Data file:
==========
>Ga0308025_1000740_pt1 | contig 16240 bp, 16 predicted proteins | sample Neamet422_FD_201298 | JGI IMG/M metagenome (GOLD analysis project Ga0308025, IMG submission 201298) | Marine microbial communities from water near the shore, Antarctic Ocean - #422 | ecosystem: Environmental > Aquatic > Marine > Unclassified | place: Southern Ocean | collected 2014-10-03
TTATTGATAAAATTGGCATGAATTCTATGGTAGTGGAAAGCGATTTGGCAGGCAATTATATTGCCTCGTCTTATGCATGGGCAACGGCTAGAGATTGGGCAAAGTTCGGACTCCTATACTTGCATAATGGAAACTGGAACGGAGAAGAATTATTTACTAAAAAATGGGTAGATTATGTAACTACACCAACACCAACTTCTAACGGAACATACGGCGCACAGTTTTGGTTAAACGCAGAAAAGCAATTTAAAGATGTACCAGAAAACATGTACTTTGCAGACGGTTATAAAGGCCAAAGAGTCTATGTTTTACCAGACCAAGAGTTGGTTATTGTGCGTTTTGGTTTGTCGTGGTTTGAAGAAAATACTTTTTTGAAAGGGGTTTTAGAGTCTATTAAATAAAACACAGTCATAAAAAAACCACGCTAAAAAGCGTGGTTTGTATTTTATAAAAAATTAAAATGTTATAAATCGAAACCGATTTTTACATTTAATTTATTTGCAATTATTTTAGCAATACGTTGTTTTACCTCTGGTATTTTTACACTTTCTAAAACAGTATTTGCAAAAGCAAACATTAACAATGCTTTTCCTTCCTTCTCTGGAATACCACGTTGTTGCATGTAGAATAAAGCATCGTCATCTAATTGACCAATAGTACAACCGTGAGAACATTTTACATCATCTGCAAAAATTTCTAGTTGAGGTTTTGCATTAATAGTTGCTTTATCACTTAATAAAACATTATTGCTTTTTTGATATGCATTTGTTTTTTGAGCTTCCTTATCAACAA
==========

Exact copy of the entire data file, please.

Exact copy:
>Ga0308025_1000740_pt1 | contig 16240 bp, 16 predicted proteins | sample Neamet422_FD_201298 | JGI IMG/M metagenome (GOLD analysis project Ga0308025, IMG submission 201298) | Marine microbial communities from water near the shore, Antarctic Ocean - #422 | ecosystem: Environmental > Aquatic > Marine > Unclassified | place: Southern Ocean | collected 2014-10-03
TTATTGATAAAATTGGCATGAATTCTATGGTAGTGGAAAGCGATTTGGCAGGCAATTATATTGCCTCGTCTTATGCATGGGCAACGGCTAGAGATTGGGCAAAGTTCGGACTCCTATACTTGCATAATGGAAACTGGAACGGAGAAGAATTATTTACTAAAAAATGGGTAGATTATGTAACTACACCAACACCAACTTCTAACGGAACATACGGCGCACAGTTTTGGTTAAACGCAGAAAAGCAATTTAAAGATGTACCAGAAAACATGTACTTTGCAGACGGTTATAAAGGCCAAAGAGTCTATGTTTTACCAGACCAAGAGTTGGTTATTGTGCGTTTTGGTTTGTCGTGGTTTGAAGAAAATACTTTTTTGAAAGGGGTTTTAGAGTCTATTAAATAAAACACAGTCATAAAAAAACCACGCTAAAAAGCGTGGTTTGTATTTTATAAAAAATTAAAATGTTATAAATCGAAACCGATTTTTACATTTAATTTATTTGCAATTATTTTAGCAATACGTTGTTTTACCTCTGGTATTTTTACACTTTCTAAAACAGTATTTGCAAAAGCAAACATTAACAATGCTTTTCCTTCCTTCTCTGGAATACCACGTTGTTGCATGTAGAATAAAGCATCGTCATCTAATTGACCAATAGTACAACCGTGAGAACATTTTACATCATCTGCAAAAATTTCTAGTTGAGGTTTTGCATTAATAGTTGCTTTATCACTTAATAAAACATTATTGCTTTTTTGATATGCATTTGTTTTTTGAGCTTCCTTATCAACAA